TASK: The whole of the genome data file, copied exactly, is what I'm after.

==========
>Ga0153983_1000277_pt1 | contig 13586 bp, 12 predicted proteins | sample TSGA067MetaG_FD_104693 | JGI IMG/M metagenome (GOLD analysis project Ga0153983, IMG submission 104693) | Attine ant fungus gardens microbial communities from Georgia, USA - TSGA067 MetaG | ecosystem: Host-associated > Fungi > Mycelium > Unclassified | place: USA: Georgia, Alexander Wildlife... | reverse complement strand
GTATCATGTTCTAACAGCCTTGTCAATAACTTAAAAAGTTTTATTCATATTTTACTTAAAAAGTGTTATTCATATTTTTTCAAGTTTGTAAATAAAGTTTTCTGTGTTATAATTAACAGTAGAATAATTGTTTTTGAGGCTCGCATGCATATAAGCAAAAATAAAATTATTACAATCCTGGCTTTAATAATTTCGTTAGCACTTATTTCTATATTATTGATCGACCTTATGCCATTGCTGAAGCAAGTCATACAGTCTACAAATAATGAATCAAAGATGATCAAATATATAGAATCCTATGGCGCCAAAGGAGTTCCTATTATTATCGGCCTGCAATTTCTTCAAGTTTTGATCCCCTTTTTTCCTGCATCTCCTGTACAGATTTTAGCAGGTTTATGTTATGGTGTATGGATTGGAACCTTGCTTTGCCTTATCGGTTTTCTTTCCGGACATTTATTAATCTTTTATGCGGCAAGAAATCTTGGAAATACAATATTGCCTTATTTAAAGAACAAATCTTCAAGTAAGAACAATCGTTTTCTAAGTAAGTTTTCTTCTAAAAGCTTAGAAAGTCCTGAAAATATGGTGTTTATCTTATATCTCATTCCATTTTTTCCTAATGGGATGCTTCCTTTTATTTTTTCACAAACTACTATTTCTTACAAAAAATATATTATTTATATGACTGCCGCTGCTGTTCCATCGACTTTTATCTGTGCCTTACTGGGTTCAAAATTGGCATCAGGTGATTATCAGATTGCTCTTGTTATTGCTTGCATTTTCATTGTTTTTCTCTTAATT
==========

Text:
>Ga0153983_1000277_pt1 | contig 13586 bp, 12 predicted proteins | sample TSGA067MetaG_FD_104693 | JGI IMG/M metagenome (GOLD analysis project Ga0153983, IMG submission 104693) | Attine ant fungus gardens microbial communities from Georgia, USA - TSGA067 MetaG | ecosystem: Host-associated > Fungi > Mycelium > Unclassified | place: USA: Georgia, Alexander Wildlife... | reverse complement strand
GTATCATGTTCTAACAGCCTTGTCAATAACTTAAAAAGTTTTATTCATATTTTACTTAAAAAGTGTTATTCATATTTTTTCAAGTTTGTAAATAAAGTTTTCTGTGTTATAATTAACAGTAGAATAATTGTTTTTGAGGCTCGCATGCATATAAGCAAAAATAAAATTATTACAATCCTGGCTTTAATAATTTCGTTAGCACTTATTTCTATATTATTGATCGACCTTATGCCATTGCTGAAGCAAGTCATACAGTCTACAAATAATGAATCAAAGATGATCAAATATATAGAATCCTATGGCGCCAAAGGAGTTCCTATTATTATCGGCCTGCAATTTCTTCAAGTTTTGATCCCCTTTTTTCCTGCATCTCCTGTACAGATTTTAGCAGGTTTATGTTATGGTGTATGGATTGGAACCTTGCTTTGCCTTATCGGTTTTCTTTCCGGACATTTATTAATCTTTTATGCGGCAAGAAATCTTGGAAATACAATATTGCCTTATTTAAAGAACAAATCTTCAAGTAAGAACAATCGTTTTCTAAGTAAGTTTTCTTCTAAAAGCTTAGAAAGTCCTGAAAATATGGTGTTTATCTTATATCTCATTCCATTTTTTCCTAATGGGATGCTTCCTTTTATTTTTTCACAAACTACTATTTCTTACAAAAAATATATTATTTATATGACTGCCGCTGCTGTTCCATCGACTTTTATCTGTGCCTTACTGGGTTCAAAATTGGCATCAGGTGATTATCAGATTGCTCTTGTTATTGCTTGCATTTTCATTGTTTTTCTCTTAATT